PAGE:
|Leaders of Thurrock’s voluntary sector were told the council would examine their savings proposals carefully to see if there was a way it could temporarily find a way to use reserves to help increase the time they had to absorb cuts.Cllr John Kent, Leader of the Council and Cllr Richard Speight, communities portfolio holder were speaking at a special overview and scrutiny meeting on Monday (27 October); a meeting consisting of all overview chairs and vice chairs.The meeting – chaired by Cllr Shane Hebb – opened with a statement from Cllr Speight, who said: “As the leader has said many times now, the financial situation that the council faces is unprecedented. We are in the position of having to cut at least Â£37 million out of the budget over the next three years, after a previous period equally savage cuts.
“We have, up to this point, made savings in a way that protects front line services, but there is only so much you can cut without having an impact on residents. We are now at that stage.”
He added: “I don’t want to have to be making these cuts. I recognise that the voluntary and community sector levers extra money into Thurrock, I recognise that it plays an important early intervention role and I recognise the value that volunteering brings to our community.
“But recognising all of that doesn’t change the bottom line – Â£37 million to be cut.”
Representatives of the voluntary sector also spoke, including Neville Baldwin, chair of Thurrock Council for Voluntary Services, that organisation’s chief executive, Kristina Jackson; Mike Rawlings, manager, Thurrock CAB; and Neil Woodbridge, for Trans Vol.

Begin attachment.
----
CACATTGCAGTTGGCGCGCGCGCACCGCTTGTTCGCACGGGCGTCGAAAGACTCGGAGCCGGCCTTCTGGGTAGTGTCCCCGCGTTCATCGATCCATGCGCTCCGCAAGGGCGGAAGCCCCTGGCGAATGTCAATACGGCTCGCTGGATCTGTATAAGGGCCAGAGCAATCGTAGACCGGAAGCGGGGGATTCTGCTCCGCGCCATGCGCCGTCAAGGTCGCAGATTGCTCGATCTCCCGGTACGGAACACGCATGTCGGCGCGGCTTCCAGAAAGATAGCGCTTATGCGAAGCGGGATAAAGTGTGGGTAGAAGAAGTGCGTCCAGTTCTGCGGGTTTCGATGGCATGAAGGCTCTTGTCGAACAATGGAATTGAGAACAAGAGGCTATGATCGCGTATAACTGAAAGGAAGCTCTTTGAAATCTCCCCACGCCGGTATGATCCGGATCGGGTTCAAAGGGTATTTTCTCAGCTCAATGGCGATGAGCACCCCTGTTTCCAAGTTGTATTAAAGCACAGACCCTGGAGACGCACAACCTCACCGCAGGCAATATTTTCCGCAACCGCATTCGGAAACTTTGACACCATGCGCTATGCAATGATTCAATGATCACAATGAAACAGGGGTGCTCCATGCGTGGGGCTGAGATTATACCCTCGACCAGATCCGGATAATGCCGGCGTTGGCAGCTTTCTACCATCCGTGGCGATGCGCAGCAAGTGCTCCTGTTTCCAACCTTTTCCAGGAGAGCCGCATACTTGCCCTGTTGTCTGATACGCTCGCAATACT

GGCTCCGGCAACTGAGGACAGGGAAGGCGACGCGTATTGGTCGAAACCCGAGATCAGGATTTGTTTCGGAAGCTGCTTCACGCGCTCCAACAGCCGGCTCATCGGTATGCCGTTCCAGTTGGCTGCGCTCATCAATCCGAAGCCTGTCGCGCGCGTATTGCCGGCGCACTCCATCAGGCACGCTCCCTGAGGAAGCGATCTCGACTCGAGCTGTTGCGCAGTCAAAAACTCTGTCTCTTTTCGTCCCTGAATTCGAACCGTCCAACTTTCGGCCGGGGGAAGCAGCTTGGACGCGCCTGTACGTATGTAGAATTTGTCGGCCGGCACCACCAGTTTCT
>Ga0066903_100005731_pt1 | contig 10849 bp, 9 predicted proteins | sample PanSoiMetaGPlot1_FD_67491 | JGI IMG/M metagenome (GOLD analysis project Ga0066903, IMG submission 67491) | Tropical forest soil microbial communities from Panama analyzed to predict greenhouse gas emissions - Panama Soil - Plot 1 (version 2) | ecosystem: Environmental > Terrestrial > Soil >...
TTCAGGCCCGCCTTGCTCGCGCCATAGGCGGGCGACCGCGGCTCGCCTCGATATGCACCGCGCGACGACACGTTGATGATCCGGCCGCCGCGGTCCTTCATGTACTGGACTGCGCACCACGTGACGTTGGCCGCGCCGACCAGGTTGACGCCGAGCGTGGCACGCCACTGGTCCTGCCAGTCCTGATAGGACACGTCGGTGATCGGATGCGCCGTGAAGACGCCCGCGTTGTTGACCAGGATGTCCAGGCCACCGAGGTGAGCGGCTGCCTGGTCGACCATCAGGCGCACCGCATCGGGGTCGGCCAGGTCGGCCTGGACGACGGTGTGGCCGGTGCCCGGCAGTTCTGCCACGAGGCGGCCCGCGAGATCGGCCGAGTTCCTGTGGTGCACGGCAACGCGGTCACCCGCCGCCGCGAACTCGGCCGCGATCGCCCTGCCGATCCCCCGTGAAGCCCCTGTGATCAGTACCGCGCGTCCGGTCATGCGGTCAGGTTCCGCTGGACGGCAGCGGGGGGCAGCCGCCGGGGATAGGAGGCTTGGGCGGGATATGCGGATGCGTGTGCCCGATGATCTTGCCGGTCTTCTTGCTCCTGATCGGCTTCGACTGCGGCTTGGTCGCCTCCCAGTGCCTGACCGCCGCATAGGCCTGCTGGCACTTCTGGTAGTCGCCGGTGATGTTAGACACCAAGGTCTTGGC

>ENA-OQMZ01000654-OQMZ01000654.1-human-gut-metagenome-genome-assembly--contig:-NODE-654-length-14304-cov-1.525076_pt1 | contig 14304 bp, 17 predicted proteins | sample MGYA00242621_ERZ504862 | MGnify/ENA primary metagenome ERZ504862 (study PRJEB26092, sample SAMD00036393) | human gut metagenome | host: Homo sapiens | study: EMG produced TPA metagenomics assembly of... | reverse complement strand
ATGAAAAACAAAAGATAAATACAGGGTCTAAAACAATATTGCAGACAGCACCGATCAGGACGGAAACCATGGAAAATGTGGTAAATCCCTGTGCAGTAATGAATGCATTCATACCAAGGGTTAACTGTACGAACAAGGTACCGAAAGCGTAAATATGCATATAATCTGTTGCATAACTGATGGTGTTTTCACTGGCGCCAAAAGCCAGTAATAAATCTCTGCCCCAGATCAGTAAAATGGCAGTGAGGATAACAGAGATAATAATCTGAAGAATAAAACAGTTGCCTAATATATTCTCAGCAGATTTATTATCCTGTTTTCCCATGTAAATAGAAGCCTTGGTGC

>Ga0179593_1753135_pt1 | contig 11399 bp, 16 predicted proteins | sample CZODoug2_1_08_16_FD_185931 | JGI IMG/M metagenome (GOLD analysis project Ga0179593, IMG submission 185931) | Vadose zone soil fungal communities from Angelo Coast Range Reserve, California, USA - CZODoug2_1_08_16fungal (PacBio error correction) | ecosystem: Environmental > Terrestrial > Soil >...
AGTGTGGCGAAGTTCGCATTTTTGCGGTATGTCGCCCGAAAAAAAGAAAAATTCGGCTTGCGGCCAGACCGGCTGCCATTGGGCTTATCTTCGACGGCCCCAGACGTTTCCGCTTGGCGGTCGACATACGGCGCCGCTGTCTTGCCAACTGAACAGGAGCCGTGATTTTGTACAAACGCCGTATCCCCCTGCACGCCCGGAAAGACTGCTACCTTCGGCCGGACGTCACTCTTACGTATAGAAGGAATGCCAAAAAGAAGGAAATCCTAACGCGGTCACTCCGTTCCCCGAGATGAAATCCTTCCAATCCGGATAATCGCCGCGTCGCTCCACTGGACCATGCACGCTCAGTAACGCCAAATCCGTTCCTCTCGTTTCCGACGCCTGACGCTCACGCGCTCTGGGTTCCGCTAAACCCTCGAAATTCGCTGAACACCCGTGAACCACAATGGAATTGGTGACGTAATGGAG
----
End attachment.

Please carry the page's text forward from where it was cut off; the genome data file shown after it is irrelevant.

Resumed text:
The voluntary organisation put forward “alternative budget”, described by Cllr Kent as ”really positive” and saying: “Everybody wants to see the voluntary sector in Thurrock survive and thrive.”
He added the council needed to see if “there are examples here we can take away and make happen really quickly.”
But, Cllr Kent said some of the suggestions were already in the process of being carried out – Grangewaters and libraries were two examples. And he added others were a “frustration”.
He said that home to school transport was an example where “I would love for Trans Vol to bid for some of these contracts; I would have loved for it to have happened years ago. If by being where we are tonight makes that easier to achieve then at least we would have achieved something”.
Cllr Kent, said: “What I would suggest is we look to find a kind of small amount of money from a corporate reserve in order to act as a buffer for the year 2015/16 that would buy us the time to fully explore these options.” He said he did not wish to commit the council to where the money would come from, or how much could be available.”
And Cllr Speight reinforced the message, saying: “There are things we can look at here, it’s going to be difficult, but we’ll try and come back”, adding that any buffer would not mean tough decisions around spending won’t have to be taken.
Chair, Cllr Hebb concluded by saying he thought there were short- and long-term activities that came out of the meeting, describing Cllr Kent’s “buffer” as “a very credible solution in the short-term”, adding there was a “communications gap” between the council and the sector that needed to be closed, saying: “That’s why we’re all sitting here tonight”.
He added: “To make a truly fact-based decision you really need to know what you’re getting out for what you’re putting in. I would like to see a bit more detail around that before Christmas.”
The special committee noted Cllr Kent’s “buffer” statement, and agreed to review and investigate the alternative proposals put forward by the sector; to look at putting more council services out to the sector; to look at ways the sector could work together to provide services for the council or applying for grants; and to look at the way the system works currently.